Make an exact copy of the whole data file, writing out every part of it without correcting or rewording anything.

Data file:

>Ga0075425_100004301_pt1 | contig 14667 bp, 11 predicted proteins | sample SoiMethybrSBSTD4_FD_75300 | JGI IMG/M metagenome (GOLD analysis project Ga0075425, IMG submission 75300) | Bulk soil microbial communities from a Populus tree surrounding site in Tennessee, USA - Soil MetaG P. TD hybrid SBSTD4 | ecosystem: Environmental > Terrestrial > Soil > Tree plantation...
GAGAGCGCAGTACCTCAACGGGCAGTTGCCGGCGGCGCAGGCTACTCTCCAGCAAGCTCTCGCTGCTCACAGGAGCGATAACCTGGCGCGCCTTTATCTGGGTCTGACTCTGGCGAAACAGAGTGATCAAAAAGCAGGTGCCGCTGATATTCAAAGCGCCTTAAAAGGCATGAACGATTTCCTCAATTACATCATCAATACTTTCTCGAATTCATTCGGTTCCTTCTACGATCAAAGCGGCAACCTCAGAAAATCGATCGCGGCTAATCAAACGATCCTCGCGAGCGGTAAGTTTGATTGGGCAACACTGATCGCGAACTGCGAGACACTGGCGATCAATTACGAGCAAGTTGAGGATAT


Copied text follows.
>Ga0075425_100004301_pt1 | contig 14667 bp, 11 predicted proteins | sample SoiMethybrSBSTD4_FD_75300 | JGI IMG/M metagenome (GOLD analysis project Ga0075425, IMG submission 75300) | Bulk soil microbial communities from a Populus tree surrounding site in Tennessee, USA - Soil MetaG P. TD hybrid SBSTD4 | ecosystem: Environmental > Terrestrial > Soil > Tree plantation...
GAGAGCGCAGTACCTCAACGGGCAGTTGCCGGCGGCGCAGGCTACTCTCCAGCAAGCTCTCGCTGCTCACAGGAGCGATAACCTGGCGCGCCTTTATCTGGGTCTGACTCTGGCGAAACAGAGTGATCAAAAAGCAGGTGCCGCTGATATTCAAAGCGCCTTAAAAGGCATGAACGATTTCCTCAATTACATCATCAATACTTTCTCGAATTCATTCGGTTCCTTCTACGATCAAAGCGGCAACCTCAGAAAATCGATCGCGGCTAATCAAACGATCCTCGCGAGCGGTAAGTTTGATTGGGCAACACTGATCGCGAACTGCGAGACACTGGCGATCAATTACGAGCAAGTTGAGGATAT